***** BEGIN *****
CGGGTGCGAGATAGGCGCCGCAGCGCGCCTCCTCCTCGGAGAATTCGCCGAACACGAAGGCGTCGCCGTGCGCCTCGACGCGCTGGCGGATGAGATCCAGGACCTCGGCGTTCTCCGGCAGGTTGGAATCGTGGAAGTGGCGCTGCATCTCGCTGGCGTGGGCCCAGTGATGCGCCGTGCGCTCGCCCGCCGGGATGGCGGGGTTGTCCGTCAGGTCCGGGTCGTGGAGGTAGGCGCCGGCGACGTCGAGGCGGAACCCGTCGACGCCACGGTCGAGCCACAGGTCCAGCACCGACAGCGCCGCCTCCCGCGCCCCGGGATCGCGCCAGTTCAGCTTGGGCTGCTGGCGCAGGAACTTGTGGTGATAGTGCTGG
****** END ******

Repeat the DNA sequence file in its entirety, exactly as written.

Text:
CGGGTGCGAGATAGGCGCCGCAGCGCGCCTCCTCCTCGGAGAATTCGCCGAACACGAAGGCGTCGCCGTGCGCCTCGACGCGCTGGCGGATGAGATCCAGGACCTCGGCGTTCTCCGGCAGGTTGGAATCGTGGAAGTGGCGCTGCATCTCGCTGGCGTGGGCCCAGTGATGCGCCGTGCGCTCGCCCGCCGGGATGGCGGGGTTGTCCGTCAGGTCCGGGTCGTGGAGGTAGGCGCCGGCGACGTCGAGGCGGAACCCGTCGACGCCACGGTCGAGCCACAGGTCCAGCACCGACAGCGCCGCCTCCCGCGCCCCGGGATCGCGCCAGTTCAGCTTGGGCTGCTGGCGCAGGAACTTGTGGTGATAGTGCTGG